As Julia puts it, it’s “the monoculture of our digital universe: Google.” The Database of Ruin argument explains how this database, used by third parties, could easily ruin a person’s life. Especially if that data is old, irrelevant, or incorrect. And so the right to be forgotten is vital to protecting our privacy.

Swiss Cheese Internet

The Swiss Cheese Internet argument (as coined by Jonathan Zittrain, a cyberlaw professor at Harvard University) says that if we’re allowed to suppress whatever we want, we’ll just be creating holes in search results. It’s an individualistic way of approaching the Internet. When search results are subject to the laws of various different countries, “the internet becomes the lowest common denominator result of what all the world’s countries and courts are prepared to leave behind.” This follows Google’s own defence against the right to be forgotten: “no one country should have the authority to control what content someone in a second country can access.”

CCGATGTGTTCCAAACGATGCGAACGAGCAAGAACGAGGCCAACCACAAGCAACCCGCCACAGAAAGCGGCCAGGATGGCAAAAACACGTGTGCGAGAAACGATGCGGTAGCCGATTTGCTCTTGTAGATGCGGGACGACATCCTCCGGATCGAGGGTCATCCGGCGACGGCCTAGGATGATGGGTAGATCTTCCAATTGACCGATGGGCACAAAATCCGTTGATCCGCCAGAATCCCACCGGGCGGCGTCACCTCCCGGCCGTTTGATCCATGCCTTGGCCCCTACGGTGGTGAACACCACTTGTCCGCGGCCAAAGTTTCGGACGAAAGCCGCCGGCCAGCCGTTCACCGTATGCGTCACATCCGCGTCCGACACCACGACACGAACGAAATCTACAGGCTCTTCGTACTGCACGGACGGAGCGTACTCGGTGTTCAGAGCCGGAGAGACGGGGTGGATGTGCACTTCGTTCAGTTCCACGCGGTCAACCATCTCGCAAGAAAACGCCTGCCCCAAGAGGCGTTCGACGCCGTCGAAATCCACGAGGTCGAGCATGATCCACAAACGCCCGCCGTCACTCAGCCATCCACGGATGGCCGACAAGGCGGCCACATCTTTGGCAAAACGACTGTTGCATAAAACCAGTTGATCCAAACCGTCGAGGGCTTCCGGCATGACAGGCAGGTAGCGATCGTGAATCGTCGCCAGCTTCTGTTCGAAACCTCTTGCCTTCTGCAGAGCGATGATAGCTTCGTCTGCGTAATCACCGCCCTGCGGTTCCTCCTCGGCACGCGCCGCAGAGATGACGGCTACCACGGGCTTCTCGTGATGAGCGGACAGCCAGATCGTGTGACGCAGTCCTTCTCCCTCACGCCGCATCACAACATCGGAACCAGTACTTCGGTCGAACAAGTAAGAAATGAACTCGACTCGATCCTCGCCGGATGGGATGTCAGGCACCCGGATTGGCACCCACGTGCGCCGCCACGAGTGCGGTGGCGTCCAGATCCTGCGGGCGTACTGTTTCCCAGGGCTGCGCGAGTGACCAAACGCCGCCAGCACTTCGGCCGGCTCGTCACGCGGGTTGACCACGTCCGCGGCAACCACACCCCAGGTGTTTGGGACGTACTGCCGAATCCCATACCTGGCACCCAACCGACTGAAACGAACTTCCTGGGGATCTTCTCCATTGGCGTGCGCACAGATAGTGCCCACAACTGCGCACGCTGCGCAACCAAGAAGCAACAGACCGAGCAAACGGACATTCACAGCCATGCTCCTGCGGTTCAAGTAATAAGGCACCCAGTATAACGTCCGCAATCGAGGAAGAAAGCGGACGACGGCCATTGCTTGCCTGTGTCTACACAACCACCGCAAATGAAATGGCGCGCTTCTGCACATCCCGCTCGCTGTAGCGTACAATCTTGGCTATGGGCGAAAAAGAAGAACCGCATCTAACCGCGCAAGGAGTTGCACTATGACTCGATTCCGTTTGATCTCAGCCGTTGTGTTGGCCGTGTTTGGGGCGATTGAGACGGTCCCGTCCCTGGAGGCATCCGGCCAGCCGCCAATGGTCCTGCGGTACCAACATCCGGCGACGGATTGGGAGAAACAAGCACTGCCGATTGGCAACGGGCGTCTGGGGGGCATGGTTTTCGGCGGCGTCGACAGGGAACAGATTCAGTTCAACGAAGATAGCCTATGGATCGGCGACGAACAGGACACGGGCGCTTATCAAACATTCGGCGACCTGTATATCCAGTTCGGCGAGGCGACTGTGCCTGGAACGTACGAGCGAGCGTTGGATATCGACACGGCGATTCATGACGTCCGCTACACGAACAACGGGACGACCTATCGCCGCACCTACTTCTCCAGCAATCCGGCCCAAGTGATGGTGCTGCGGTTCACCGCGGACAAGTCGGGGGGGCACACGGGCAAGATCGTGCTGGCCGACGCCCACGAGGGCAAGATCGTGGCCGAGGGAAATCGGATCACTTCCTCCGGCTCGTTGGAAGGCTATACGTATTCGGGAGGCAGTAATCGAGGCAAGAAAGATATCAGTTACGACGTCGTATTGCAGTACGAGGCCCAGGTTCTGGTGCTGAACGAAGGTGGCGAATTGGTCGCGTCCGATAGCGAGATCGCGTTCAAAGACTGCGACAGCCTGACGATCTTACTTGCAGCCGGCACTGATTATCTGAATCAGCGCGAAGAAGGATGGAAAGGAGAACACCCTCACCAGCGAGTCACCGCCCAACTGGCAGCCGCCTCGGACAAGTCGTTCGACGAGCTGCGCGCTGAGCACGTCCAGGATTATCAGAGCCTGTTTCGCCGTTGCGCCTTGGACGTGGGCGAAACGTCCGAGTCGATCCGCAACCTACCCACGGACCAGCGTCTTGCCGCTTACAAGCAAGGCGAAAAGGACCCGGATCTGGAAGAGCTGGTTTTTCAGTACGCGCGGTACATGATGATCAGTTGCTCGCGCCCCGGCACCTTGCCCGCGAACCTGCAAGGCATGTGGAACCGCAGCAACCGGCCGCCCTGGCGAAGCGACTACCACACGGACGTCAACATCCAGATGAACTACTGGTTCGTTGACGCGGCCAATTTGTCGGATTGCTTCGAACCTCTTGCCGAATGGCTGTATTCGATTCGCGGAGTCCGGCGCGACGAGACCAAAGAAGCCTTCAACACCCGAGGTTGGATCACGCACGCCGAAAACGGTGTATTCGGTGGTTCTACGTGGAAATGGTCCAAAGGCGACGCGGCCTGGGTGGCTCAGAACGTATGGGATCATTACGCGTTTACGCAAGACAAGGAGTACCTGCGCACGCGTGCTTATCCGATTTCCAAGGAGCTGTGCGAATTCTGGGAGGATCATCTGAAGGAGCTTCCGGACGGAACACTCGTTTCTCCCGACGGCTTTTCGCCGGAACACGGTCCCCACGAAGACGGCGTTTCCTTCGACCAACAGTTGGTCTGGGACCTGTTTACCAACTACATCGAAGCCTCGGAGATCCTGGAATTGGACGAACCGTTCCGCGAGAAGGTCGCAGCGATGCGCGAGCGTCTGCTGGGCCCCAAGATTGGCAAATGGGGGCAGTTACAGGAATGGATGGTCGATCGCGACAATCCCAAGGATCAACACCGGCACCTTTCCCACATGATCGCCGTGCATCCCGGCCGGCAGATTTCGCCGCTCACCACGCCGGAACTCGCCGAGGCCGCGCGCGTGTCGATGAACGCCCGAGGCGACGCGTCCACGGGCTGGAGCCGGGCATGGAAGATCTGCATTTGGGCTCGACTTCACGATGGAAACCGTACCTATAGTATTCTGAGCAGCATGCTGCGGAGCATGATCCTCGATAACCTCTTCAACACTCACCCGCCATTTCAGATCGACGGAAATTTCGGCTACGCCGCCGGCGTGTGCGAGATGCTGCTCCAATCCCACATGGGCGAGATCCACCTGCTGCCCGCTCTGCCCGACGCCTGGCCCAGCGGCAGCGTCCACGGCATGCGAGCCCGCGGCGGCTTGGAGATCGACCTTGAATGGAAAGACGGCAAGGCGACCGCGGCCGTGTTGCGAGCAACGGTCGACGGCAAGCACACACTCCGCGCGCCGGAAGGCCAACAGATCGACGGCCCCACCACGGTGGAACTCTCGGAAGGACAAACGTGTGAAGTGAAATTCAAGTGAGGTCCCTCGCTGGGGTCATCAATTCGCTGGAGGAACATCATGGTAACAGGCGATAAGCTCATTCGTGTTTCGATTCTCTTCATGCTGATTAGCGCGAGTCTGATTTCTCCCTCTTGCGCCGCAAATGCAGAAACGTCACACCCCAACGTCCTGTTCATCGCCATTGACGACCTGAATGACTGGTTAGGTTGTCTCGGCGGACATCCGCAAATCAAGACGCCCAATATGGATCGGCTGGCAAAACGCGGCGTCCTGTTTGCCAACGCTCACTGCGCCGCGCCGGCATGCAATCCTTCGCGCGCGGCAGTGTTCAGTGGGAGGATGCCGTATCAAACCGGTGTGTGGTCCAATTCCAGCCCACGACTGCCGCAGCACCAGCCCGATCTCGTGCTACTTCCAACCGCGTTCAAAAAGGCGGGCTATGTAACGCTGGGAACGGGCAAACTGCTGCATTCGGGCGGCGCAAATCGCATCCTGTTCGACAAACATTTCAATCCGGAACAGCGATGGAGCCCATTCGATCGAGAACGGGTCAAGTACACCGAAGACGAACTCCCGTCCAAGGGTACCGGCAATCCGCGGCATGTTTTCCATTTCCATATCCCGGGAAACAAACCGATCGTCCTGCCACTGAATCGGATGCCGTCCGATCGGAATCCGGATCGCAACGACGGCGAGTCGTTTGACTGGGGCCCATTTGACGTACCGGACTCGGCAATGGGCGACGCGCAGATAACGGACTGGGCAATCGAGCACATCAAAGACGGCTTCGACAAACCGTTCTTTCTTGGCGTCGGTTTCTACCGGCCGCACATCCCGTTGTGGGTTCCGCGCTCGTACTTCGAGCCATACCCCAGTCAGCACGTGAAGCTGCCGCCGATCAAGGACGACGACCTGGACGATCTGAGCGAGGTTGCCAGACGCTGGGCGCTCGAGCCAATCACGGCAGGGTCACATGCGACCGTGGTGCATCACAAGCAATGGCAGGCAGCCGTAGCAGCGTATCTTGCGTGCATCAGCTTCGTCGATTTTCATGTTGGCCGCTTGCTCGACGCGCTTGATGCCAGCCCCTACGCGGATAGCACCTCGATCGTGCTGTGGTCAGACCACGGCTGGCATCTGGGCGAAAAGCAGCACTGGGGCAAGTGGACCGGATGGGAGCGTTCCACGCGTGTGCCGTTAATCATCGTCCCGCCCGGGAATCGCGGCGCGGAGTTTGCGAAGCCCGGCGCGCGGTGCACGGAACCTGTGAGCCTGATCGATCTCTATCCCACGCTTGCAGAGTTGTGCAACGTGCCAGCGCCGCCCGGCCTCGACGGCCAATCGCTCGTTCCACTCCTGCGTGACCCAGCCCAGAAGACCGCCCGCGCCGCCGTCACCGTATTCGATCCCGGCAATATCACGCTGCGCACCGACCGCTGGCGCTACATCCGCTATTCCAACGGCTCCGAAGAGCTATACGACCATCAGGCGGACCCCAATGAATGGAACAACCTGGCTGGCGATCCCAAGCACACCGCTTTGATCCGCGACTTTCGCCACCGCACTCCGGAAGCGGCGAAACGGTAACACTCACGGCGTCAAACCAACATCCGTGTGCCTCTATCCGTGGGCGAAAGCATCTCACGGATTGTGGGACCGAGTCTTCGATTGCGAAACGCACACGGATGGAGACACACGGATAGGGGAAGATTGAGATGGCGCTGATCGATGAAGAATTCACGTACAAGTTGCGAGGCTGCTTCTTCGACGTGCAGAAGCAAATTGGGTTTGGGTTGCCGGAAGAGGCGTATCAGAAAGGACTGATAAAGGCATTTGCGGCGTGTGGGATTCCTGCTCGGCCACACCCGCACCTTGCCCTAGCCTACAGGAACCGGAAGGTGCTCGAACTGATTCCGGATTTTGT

Both arguments are interesting, but Julia draws our attention to the conflict between economic rights, like copyright and trademarks, and personal and privacy rights. Copyright and trademark laws frequently cause the suppression of search results. The right to be forgotten is far more contentious for individuals. Julia suggests:

“They must confront the difference between a rule-based approach to free speech, which is clear but often unjust; and one which considers the merit of individual cases, and might be more fair, but is less predictable. In addition to this, it is crucial to take right to be forgotten requests out of a black box and put them into distinct, identifiable categories.”